The walls will be built of cement bricks made by the community members. The community members have already started making the bricks and are producing bricks of exceptional quality and sturdiness (although they will need the project funds to purchase enough supplies to finish this effort). The brick foundation will allow the cement slab to be raised approximately 15 centimeters above the ground.
Two plastic toilet seats will be provided by the community and installed by the builder. This will allow the toilet to be closed when not in use, helping to limit the number of flies.
The roof will be made of sheet metal over wooden rafters. The builder will ensure the wood is cut to specification, and the sheet metal will be purchased cut to the right length. The toilet will be ventilated with a ventilation pipe purchased through the project funds. The pipe will enter the pit from a hole set behind the pit latrine and will extend into the air (approximately 2.25 meters).
The community will be responsible for maintenance and care of the toilet once the project is completed. Mrs. Ndzinisa and Mrs. Gwebu, as leaders of the Neighborhood Care Point, have headed the project committee and will continue to provide leadership as maintenance is needed. They will be responsible for maintaining the toilet on a daily basis and for mobilizing community members to volunteer for occasional maintenance.
It is estimated that the toilet will serve the community for approximately 10 or more years before a new pit will need to be dug. To make the pit last even longer, the community may purchase a product that increases the rate of decomposition of waste matter. The community understands that care of the toilet will remain their responsibility once the project is completed.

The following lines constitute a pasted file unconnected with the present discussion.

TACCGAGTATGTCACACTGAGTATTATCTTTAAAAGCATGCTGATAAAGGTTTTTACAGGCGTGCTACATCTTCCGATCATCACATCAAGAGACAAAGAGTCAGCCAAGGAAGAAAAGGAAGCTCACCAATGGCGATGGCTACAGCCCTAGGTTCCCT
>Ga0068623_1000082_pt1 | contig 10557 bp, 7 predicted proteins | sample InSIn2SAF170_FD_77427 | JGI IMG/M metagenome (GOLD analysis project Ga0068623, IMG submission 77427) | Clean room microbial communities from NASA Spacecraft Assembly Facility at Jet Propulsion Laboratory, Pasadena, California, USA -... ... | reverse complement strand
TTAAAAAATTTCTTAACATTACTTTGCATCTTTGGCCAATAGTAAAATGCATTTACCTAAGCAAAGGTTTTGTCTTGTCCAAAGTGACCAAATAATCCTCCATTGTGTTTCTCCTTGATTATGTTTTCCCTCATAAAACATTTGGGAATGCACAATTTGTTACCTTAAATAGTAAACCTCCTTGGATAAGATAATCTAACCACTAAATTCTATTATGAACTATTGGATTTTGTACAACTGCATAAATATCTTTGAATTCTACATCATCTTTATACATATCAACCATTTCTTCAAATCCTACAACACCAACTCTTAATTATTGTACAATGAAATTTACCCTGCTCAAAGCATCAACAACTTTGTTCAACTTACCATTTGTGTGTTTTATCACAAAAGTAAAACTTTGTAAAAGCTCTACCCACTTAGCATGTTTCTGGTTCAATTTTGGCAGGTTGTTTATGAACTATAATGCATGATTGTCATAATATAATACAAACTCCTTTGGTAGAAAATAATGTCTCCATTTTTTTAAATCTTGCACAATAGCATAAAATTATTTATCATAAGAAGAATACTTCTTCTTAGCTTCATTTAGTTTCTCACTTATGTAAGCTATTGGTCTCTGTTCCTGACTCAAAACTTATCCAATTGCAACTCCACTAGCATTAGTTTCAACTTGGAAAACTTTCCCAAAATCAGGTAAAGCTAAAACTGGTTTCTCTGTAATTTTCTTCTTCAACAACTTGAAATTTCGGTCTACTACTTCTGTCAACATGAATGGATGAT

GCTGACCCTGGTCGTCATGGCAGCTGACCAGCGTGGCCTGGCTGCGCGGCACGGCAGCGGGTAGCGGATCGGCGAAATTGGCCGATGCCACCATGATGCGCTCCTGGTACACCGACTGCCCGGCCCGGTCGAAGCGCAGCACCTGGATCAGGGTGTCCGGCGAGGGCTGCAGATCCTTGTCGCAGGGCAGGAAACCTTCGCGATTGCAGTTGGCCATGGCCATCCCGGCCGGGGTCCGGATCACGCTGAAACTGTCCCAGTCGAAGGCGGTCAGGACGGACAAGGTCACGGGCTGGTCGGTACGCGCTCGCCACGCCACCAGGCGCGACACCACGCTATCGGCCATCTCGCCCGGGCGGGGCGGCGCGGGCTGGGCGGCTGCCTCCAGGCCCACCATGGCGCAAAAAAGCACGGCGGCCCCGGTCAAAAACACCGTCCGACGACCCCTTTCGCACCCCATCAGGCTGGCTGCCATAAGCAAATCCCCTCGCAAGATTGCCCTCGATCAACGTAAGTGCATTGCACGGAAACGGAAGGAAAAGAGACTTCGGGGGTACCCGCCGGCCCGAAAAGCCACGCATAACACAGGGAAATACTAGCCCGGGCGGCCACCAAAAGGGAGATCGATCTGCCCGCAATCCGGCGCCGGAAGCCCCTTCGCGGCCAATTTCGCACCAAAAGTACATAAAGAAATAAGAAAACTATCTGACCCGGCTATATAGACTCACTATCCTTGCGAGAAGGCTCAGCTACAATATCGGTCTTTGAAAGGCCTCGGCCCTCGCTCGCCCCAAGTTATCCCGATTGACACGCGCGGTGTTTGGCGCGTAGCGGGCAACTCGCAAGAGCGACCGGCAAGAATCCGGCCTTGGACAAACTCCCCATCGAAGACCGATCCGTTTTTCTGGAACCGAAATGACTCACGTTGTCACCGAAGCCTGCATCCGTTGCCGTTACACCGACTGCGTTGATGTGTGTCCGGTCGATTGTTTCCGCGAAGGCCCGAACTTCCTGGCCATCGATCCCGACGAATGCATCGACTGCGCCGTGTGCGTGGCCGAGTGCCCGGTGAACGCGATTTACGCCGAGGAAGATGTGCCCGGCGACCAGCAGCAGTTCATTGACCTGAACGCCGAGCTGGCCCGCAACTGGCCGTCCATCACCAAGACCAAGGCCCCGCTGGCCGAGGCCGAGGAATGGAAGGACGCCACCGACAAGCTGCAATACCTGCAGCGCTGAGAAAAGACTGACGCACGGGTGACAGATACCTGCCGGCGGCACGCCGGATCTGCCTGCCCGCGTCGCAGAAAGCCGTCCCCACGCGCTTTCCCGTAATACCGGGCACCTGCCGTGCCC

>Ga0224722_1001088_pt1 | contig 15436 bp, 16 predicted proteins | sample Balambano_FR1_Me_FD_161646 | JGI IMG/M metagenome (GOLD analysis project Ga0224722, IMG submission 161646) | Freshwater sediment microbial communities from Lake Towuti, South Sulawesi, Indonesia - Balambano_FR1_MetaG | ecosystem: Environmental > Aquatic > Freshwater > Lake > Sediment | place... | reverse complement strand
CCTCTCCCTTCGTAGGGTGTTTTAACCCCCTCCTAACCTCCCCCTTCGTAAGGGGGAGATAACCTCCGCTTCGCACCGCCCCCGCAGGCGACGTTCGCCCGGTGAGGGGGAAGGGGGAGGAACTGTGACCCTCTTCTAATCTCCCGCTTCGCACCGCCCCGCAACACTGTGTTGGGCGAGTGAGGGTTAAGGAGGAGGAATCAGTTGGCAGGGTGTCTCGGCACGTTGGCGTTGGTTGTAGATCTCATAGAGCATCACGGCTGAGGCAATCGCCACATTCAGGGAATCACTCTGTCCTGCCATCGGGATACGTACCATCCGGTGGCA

The adult leaders of the NCP will oversee all construction and ensure the project is completed within one month of receiving funds. Maggie Gwebu and Victoria Ndzinisa will be the project managers, while Mfanasibili Tsabedze will be in charge of actual construction. David Tfwala will transport the materials.
The community will donate the land for the toilets, partial labor, partial transportation of materials, and eventually will build new fencing to incorporate the toilet into the yard of the NCP.
Water Charity funds will be used to purchase the materials needed for the pit latrines, transport to go to and from Siteki (a nearby town), and miscellaneous coordination expenses.
This project will benefit 80 people, comprised of 35 children who eat at NCP each day, plus 4 women and 1 man who regularly cook for them, plus 40 community members using the site on occasion.
Peace Corps Volunteer Directing Project
This is an important infrastructure project for the facility that will improve the health and wellbeing of the children, staff, and community at large.
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Donations Collected to Date
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Donations of any amount will be appreciated. The full amount will give you “naming rights”, if that is something you would like.
Any contributions in excess of the Dollar Amount of Project will be allocated to other projects directed by this PCV and/or projects of other PCVs in this country.
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This project has been finished. To read about the conclusion of the project, CLICK HERE.